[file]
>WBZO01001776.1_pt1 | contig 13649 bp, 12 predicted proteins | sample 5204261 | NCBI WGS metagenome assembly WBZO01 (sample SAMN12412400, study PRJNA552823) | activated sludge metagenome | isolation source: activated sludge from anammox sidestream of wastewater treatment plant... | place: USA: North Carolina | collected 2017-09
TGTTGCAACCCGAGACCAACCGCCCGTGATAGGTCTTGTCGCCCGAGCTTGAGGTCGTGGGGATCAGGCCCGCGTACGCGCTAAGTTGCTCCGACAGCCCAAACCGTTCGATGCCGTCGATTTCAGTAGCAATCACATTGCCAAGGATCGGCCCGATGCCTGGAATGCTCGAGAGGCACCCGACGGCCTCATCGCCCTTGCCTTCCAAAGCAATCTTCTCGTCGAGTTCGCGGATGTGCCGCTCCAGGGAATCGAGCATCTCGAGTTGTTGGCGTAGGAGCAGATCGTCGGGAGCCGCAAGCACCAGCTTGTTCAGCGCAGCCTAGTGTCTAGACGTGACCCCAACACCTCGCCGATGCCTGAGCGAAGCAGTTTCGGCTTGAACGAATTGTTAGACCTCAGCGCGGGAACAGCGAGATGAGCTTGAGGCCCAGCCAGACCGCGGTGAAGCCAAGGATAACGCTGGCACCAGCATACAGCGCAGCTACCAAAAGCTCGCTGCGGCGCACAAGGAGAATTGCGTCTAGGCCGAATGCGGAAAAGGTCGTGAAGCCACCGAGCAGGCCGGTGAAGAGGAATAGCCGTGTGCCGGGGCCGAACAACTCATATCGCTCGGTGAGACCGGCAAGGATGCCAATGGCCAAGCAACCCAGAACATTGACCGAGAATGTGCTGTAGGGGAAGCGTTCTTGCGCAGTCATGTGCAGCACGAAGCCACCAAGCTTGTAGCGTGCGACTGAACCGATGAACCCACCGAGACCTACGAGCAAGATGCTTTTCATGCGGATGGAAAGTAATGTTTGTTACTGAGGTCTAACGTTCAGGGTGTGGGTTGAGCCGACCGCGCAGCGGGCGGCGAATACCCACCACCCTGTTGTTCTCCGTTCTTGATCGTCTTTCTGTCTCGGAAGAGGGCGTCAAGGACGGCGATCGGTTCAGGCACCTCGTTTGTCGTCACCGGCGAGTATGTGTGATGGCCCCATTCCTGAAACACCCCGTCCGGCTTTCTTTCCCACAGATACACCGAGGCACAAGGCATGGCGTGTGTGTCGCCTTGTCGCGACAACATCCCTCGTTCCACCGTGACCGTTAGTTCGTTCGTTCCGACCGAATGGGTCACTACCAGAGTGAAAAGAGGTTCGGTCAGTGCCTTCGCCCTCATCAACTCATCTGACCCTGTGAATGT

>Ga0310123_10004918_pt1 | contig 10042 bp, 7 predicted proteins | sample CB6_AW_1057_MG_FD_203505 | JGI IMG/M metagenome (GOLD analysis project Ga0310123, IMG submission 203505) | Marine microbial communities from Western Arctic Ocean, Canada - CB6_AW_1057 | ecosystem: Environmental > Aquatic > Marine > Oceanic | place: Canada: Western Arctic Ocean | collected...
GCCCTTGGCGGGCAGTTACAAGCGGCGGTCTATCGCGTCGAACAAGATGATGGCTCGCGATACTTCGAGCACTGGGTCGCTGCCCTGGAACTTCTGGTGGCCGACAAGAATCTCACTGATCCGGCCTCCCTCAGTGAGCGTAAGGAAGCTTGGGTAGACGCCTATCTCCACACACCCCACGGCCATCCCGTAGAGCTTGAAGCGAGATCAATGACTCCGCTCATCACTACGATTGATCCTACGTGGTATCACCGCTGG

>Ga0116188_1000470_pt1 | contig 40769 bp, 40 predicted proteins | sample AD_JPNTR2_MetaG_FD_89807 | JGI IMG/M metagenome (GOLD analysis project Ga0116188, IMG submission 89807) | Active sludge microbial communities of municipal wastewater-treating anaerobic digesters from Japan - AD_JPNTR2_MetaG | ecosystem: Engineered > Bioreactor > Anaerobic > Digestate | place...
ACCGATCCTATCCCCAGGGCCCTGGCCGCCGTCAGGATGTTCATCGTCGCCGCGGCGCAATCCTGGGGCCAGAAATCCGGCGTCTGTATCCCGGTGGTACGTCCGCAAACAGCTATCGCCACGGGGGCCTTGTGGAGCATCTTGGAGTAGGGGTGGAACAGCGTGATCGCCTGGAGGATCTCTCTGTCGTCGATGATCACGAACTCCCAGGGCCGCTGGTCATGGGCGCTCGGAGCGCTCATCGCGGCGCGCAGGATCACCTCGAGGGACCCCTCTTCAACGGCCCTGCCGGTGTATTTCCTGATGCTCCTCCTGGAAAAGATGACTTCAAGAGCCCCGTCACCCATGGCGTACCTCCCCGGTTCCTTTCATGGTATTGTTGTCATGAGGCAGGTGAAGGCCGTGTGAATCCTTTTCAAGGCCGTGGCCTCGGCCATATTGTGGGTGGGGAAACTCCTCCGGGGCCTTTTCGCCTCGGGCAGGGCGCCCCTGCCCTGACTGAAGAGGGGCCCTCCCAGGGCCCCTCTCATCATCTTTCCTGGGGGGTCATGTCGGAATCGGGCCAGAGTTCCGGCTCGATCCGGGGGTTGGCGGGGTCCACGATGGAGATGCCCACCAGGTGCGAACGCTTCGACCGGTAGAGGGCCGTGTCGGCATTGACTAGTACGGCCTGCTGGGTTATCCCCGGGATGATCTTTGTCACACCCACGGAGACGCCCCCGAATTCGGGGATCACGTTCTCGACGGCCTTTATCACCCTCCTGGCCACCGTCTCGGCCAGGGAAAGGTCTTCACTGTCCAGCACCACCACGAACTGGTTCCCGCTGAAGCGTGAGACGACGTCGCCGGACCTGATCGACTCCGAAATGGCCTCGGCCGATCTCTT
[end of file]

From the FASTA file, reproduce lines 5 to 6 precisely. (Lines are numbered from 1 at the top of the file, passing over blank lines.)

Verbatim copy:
>Ga0116188_1000470_pt1 | contig 40769 bp, 40 predicted proteins | sample AD_JPNTR2_MetaG_FD_89807 | JGI IMG/M metagenome (GOLD analysis project Ga0116188, IMG submission 89807) | Active sludge microbial communities of municipal wastewater-treating anaerobic digesters from Japan - AD_JPNTR2_MetaG | ecosystem: Engineered > Bioreactor > Anaerobic > Digestate | place...
ACCGATCCTATCCCCAGGGCCCTGGCCGCCGTCAGGATGTTCATCGTCGCCGCGGCGCAATCCTGGGGCCAGAAATCCGGCGTCTGTATCCCGGTGGTACGTCCGCAAACAGCTATCGCCACGGGGGCCTTGTGGAGCATCTTGGAGTAGGGGTGGAACAGCGTGATCGCCTGGAGGATCTCTCTGTCGTCGATGATCACGAACTCCCAGGGCCGCTGGTCATGGGCGCTCGGAGCGCTCATCGCGGCGCGCAGGATCACCTCGAGGGACCCCTCTTCAACGGCCCTGCCGGTGTATTTCCTGATGCTCCTCCTGGAAAAGATGACTTCAAGAGCCCCGTCACCCATGGCGTACCTCCCCGGTTCCTTTCATGGTATTGTTGTCATGAGGCAGGTGAAGGCCGTGTGAATCCTTTTCAAGGCCGTGGCCTCGGCCATATTGTGGGTGGGGAAACTCCTCCGGGGCCTTTTCGCCTCGGGCAGGGCGCCCCTGCCCTGACTGAAGAGGGGCCCTCCCAGGGCCCCTCTCATCATCTTTCCTGGGGGGTCATGTCGGAATCGGGCCAGAGTTCCGGCTCGATCCGGGGGTTGGCGGGGTCCACGATGGAGATGCCCACCAGGTGCGAACGCTTCGACCGGTAGAGGGCCGTGTCGGCATTGACTAGTACGGCCTGCTGGGTTATCCCCGGGATGATCTTTGTCACACCCACGGAGACGCCCCCGAATTCGGGGATCACGTTCTCGACGGCCTTTATCACCCTCCTGGCCACCGTCTCGGCCAGGGAAAGGTCTTCACTGTCCAGCACCACCACGAACTGGTTCCCGCTGAAGCGTGAGACGACGTCGCCGGACCTGATCGACTCCGAAATGGCCTCGGCCGATCTCTT